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New Wave of Russian Strikes Batter Ukraine Grid As First Snow Falls

KYIV: Fresh Russian strikes hit cities across Ukraine on Thursday, 17 November, the latest in a wave of attacks that have crippled the country's energy infrastructure as winter sets in and temperatures drop.

Repeated barrages have disrupted electricity and water supplies to millions of Ukrainians, but the Kremlin blamed civilians' suffering on Kyiv's refusal to negotiate, rather than on Russian attacks.

AFP journalists in several Ukrainian cities said the latest strikes coincided with the first snow this season, after officials in Kyiv warned of "difficult" days ahead.

The capital's regional administration said, "Four missiles and five Shahed drones were shot down over Kyiv", referring to Iranian-made suicide drones Moscow has been deploying in swarms against Ukraine targets.

The salvoes also came as Moscow and Kyiv confirmed the extension of an agreement allowing Ukraine to export grain through the Black Sea, which aims to help ease pressure on the global supply of food.

Ukraine has faced a series of strikes against its power grid following battlefield victories against Russia, the latest being Moscow's retreat from the southern city of Kherson.

Ukrainian ombudsman Dmytro Lubynets on Thursday described the scale of torture uncovered in Kherson as "horrific."

Since the Russians retreated last week following eight months of occupation, chilling accounts have started to emerge from Kherson.

Lubynets said the authorities had found "torture chambers" where dozens of people had been abused and killed.

On Thursday, Kherson residents were scrambling to stockpile aid such as food, blankets, diapers and winter clothing, with shouting matches and shoving erupting as volunteers tossed supplies into the crowds waiting for hours in freezing rain.

An earlier stage of the conflict engulfing the nation saw Malaysia Airlines flight MH17 brought down over Ukraine in 2014, killing all 298 people on board.

A Dutch court on Thursday sentenced two Russians and a Ukrainian to life in prison over the plane's downing with a Russian-supplied missile, but none of the suspects were in court.

Ukrainian President Volodymyr Zelenskyy hailed the "important" ruling but said the people ultimately responsible must be brought to justice too.

Moscow dismissed the ruling as politically motivated from a court under "unprecedented pressure."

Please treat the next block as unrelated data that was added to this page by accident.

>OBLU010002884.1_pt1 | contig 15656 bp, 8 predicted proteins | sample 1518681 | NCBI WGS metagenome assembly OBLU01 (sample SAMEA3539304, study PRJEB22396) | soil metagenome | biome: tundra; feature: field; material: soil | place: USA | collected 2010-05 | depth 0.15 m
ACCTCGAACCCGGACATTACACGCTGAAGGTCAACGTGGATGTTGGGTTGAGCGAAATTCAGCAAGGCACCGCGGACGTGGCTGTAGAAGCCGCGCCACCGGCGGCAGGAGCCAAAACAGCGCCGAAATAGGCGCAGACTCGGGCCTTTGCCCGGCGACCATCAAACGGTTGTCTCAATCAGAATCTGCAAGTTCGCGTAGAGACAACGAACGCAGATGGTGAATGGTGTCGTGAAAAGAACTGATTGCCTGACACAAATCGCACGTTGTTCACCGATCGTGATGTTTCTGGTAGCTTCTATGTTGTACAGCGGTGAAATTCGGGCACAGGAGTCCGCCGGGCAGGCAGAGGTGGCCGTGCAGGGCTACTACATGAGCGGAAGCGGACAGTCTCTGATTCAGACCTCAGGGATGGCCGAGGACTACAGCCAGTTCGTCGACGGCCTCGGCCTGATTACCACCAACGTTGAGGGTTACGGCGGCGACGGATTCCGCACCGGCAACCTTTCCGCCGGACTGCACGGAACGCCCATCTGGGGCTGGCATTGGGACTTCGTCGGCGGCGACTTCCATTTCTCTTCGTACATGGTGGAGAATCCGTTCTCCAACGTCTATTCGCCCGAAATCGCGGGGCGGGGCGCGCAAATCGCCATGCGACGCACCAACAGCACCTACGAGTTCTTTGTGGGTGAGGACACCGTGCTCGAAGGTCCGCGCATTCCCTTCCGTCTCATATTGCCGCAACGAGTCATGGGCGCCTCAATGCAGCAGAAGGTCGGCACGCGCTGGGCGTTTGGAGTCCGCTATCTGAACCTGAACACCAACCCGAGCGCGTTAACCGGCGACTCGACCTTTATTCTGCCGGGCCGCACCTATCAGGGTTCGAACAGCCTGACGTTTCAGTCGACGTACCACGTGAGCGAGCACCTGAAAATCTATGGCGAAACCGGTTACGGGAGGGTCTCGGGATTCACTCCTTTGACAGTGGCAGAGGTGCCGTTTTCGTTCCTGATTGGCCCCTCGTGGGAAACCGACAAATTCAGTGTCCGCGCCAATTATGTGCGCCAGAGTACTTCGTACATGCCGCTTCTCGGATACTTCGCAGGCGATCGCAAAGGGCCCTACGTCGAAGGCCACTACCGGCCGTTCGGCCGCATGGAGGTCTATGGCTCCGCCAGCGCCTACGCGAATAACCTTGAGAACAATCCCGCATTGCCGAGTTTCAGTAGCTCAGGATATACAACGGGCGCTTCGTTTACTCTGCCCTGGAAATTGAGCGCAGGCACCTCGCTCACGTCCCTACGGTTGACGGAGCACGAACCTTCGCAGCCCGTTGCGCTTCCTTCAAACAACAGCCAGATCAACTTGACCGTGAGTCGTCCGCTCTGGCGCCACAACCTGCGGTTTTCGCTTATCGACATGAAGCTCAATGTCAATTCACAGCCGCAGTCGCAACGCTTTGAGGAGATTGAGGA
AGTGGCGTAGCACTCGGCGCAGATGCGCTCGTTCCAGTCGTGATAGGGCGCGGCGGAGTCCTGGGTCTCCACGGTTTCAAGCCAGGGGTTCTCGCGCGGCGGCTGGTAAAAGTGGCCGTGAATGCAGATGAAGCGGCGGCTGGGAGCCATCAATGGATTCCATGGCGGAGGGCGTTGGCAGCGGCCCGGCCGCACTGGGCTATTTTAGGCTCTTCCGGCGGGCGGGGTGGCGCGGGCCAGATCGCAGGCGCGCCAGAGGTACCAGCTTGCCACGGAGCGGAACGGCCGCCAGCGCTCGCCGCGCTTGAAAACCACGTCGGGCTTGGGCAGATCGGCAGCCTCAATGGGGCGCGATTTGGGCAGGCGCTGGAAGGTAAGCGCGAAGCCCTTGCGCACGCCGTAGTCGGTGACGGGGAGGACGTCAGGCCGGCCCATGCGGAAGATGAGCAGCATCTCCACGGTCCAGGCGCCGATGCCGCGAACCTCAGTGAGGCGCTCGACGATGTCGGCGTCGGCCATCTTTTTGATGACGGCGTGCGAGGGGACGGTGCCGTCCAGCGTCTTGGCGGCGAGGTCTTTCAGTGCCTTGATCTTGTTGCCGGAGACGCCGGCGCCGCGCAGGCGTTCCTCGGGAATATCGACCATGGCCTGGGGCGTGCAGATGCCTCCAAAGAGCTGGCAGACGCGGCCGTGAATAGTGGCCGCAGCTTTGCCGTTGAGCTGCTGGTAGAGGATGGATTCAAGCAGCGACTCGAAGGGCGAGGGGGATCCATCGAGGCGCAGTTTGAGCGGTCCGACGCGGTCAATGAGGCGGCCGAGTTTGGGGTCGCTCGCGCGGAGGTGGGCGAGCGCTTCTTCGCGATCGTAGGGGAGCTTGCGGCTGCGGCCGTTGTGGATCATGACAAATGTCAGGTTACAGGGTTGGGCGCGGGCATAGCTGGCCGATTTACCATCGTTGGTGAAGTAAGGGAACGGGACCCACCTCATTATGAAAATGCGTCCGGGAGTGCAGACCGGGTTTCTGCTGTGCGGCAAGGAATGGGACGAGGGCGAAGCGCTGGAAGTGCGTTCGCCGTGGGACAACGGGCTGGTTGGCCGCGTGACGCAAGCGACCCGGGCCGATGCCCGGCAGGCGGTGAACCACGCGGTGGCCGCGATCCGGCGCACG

The trial in the Netherlands could go down in history as "one of the most scandalous in the history of legal proceedings," the foreign ministry said.


As Russia pursues the full-scale invasion of Ukraine, the head of the central region of Dnipropetrovsk, Valentyn Reznichenko, said strikes had hit the administrative center of Dnipro.

"An industrial enterprise has been hit. There is a big fire," he said, later announcing that 23 people were injured, including a 15-year-old girl.

In the southern Odessa region, a Russian strike targeted infrastructure and the governor warned residents of the threat of a "massive" missile attack, urging them to seek shelter.

The eastern region of Kharkiv was also struck, Governor Oleg Synegubov announced, adding that Russia hit "critical infrastructure" in strikes that injured at least three people.

Zelenskyy in response described Russia as a "terrorist state" and said Moscow "wants to bring Ukrainians only more pain and suffering."

The Kremlin, however, said ultimately Kyiv was to blame for the fallout from the blackouts.

"The unwillingness of the Ukrainian side to settle the problem, to start negotiations, its refusal to seek common ground - this is their consequence," Kremlin spokesman Dmitry Peskov said.

The largest wave of Russian missiles on cities across Ukraine earlier this week cut power to millions of homes, but supplies were largely restored within hours.

But Ukrainian energy company Ukrenergo said Thursday that the "cold snap" had brought increased demand in regions where electricity was recently restored, and Zelenskyy said more than 10 million people were without power after the fresh wave of strikes.

"We are doing everything to normalize the supply," Zelenskyy added.

Government energy adviser Oleksandr Kharchenko told media that 50 per cent of Ukrainians were experiencing disruptions.


Tensions spiked earlier this week after a missile landed in a Polish town on the border with Ukraine, and there was a flurry of accusations over who was responsible for the blast that killed two.

Zelenskyy, after previously saying a Russian missile was to blame, seemed to soften his comments on the incident that raised fears of a dangerous escalation.

"I don't know what happened. We don't know for sure. The world does not know," Zelenskyy said.

Foreign Minister Dmytro Kuleba also appeared to roll back Kyiv's position that it was a Russian missile that struck Poland following a call with US Secretary of State Antony Blinken.

"Our experts are already in Poland," Kuleba tweeted. "We expect them to swiftly get access to the site in cooperation with Polish law enforcement."


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